2 homes, multiple buildings destroyed in Vacaville fire

A brush fire consumed 55 acres and destroyed two single-family homes in Vacaville Saturday. Nobody was injured and fire officials say the cause appears to be accidental.

Don't let the cooler weather fool you, fire season is still very much a danger for much of the Central Valley.

Neighbors north of Vacaville saw this today, when a brush fire consumed 55 acres and destroyed two single-family homes.

Nobody was injured and fire officials say the cause appears to be accidental. The blaze started as a small, four-acre fire just after 11 a.m. on the 3900 block of Estate Drive. By 1:30 p.m., the fire had grown to 55 acres and destroyed multiple buildings.

"A lot has been going on today! It's like, 'Wow,'" neighbor June Ladd told ABC10 Saturday afternoon.

She was home here with her young granddaughter when she saw the flames, which fire officials said started on the property adjacent to where she lives.

"I have a big, long patio and big, long windows in my kitchen. I could see from the front when it started," she said. "It was an inferno, and I could feel the heat all the way up there."

She and her granddaughter made a narrow escape.

"There was open flame right here. It was so hot that I almost couldn't go through here." Ladd said, pointing to the bend in the driveway she needed to pass to escape. "I just gunned it and went up over the hill and got her out of here and got her to safety."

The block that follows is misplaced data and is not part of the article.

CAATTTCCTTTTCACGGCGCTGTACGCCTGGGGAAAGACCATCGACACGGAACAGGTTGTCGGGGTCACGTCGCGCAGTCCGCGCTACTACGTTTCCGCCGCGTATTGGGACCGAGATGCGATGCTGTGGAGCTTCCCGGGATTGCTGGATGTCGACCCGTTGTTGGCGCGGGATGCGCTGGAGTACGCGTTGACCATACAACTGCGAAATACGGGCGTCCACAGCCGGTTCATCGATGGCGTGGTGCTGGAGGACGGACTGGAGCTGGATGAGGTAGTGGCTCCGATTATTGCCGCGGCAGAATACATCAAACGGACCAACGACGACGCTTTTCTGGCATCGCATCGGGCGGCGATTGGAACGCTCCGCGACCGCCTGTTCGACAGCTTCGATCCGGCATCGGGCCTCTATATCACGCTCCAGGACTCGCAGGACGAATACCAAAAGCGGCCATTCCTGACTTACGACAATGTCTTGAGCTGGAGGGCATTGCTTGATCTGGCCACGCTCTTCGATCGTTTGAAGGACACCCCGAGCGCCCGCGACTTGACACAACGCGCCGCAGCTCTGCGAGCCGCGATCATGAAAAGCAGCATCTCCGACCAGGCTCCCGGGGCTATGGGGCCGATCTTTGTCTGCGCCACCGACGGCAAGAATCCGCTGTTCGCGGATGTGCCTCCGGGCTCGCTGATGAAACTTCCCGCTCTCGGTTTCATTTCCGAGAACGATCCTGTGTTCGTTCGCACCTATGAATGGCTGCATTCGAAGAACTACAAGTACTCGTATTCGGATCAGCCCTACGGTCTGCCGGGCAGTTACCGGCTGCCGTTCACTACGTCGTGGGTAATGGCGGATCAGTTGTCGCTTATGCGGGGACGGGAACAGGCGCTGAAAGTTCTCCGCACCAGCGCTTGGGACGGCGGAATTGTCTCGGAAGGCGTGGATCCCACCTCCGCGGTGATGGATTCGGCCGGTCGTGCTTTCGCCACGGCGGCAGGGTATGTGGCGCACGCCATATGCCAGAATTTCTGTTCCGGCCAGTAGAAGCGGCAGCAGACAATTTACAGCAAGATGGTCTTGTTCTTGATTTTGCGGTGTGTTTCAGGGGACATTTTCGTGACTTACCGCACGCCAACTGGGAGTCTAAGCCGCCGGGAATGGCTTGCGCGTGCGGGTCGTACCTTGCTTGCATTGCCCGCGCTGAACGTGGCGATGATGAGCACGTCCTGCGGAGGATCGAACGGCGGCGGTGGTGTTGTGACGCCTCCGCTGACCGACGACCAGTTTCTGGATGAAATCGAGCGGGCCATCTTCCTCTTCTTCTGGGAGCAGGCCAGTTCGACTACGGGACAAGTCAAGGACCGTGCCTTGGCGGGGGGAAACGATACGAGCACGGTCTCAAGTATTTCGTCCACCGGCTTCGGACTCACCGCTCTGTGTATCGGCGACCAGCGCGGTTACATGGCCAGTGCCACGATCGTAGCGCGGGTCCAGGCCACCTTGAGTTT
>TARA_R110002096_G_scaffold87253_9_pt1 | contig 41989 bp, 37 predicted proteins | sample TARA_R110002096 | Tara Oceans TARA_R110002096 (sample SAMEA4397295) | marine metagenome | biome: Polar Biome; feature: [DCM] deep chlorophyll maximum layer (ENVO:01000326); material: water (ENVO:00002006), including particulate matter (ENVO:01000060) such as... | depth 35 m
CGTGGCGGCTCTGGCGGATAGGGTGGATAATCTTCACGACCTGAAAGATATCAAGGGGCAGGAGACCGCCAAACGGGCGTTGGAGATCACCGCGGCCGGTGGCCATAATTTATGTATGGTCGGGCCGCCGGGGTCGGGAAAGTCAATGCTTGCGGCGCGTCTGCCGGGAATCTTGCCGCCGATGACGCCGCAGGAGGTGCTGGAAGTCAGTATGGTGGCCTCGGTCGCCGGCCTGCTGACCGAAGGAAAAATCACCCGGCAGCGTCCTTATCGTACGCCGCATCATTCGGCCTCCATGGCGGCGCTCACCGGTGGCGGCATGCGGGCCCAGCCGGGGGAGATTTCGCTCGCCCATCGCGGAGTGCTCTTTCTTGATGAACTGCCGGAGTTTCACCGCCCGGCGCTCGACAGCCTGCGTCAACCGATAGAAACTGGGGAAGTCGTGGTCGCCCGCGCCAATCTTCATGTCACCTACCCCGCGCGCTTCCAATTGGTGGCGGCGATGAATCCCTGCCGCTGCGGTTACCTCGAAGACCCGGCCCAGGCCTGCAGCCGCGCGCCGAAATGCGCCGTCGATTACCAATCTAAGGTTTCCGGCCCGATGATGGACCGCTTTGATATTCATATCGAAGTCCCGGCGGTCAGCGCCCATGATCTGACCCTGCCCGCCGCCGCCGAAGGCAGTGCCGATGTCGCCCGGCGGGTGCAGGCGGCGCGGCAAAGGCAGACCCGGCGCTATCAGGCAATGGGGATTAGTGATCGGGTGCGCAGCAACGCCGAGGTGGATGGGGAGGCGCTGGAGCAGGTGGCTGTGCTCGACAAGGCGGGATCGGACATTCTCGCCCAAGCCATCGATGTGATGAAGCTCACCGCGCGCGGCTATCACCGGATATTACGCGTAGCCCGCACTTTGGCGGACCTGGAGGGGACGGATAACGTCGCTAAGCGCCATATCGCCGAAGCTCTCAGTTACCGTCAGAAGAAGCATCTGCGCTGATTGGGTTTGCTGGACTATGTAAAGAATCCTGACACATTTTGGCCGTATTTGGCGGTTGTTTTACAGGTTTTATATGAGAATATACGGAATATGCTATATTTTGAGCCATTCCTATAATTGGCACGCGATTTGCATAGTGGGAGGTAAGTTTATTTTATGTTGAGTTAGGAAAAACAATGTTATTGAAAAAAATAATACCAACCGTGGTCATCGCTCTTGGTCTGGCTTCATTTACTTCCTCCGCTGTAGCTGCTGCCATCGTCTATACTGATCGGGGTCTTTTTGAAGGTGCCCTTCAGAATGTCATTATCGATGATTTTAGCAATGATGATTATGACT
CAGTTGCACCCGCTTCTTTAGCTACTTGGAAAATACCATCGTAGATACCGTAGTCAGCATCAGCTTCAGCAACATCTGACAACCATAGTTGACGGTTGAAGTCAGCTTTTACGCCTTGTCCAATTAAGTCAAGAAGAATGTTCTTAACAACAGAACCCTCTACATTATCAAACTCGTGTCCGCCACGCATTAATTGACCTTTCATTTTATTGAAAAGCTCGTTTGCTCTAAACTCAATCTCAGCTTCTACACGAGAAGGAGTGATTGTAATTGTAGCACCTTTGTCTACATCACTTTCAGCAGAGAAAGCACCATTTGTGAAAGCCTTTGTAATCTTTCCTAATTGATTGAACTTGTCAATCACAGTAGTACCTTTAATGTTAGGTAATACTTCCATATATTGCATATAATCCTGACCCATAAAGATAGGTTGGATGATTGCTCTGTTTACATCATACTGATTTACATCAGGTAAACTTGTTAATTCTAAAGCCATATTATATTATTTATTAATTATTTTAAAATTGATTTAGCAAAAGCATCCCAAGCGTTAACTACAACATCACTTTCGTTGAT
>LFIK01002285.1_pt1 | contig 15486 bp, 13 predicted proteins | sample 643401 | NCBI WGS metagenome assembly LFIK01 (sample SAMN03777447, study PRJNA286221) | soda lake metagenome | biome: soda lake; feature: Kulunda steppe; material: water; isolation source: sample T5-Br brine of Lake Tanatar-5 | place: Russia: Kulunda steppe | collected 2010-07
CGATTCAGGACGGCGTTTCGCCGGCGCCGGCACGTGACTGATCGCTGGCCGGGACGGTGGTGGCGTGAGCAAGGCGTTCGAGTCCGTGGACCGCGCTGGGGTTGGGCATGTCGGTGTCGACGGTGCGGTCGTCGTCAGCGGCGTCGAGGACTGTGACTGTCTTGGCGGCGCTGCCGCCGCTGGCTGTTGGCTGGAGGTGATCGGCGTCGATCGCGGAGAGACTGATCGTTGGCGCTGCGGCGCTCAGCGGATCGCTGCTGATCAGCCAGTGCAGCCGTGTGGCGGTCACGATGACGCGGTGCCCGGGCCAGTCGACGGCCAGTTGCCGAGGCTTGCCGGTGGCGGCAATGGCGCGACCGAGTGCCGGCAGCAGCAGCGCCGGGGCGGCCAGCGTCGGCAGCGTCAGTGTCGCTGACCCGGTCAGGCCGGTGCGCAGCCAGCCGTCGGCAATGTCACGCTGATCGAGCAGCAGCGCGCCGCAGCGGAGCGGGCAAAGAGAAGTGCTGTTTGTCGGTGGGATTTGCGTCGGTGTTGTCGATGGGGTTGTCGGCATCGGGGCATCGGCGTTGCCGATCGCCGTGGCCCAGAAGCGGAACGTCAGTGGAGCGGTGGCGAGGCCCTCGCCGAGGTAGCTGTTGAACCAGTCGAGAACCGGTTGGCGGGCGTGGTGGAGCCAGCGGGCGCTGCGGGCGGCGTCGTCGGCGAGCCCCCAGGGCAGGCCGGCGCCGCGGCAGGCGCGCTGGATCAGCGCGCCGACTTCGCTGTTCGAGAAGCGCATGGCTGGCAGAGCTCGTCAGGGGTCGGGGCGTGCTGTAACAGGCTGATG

Fire officials are still investigating the cause but say something as small as a spark from a lawnmower can start a fire in what are these "red flag conditions."

Doug Rogers, deputy chief with the Vacaville Fire Protection District, explained.

"Low humidity, high winds, obviously dry fuels. Fuel moisture is way down," he said. "It's just very, very dangerous and people have to be aware."

While it's too late this year, Rogers urged neighbors in the future to leave something called defensible space.

"At least 100 feet of non-burnable green grass," he listed. "Keep trees trimmed down, keep the leaves off your roof, those type of things. So have a clean area that the fire won't burn."

Ladd has advice, too.

"Mowing is important, but do it at the right seasons," she said. "Don't do it when it's hot and dry. And especially hot, dry and windy, because if it does start fire, that wind just takes it and you can't keep up with it. It goes faster than what you can do."

"Make sure you, you know, have a plan to get out of your home, if you have to go in a hurry," Rogers said, gesturing to the scorched acreage where Saturday's fire began. "This whole thing probably, in an hour, was where it was at."

"We've had fires out here before," Ladd said. "My top thought, is, 'Where will we go when it happens?' Because sometimes it happens in those hills right there, and if it ever blocked off this road out here, we wouldn't have any way to get out of this area."

That's because Estate Drive is a dead end.

Altogether, between ground attacks and aerial attacks involving multiple agencies, the fire was contained in a matter of about 4.5 hours. The fire destroyed two single-family homes, plus several outbuildings and vehicles and equipment.

Neighbors in the area were evacuated but are back in their homes.

Rogers said the Red Cross offered services to the two families who lost their homes, but they declined.

© 2017 KXTV-TV


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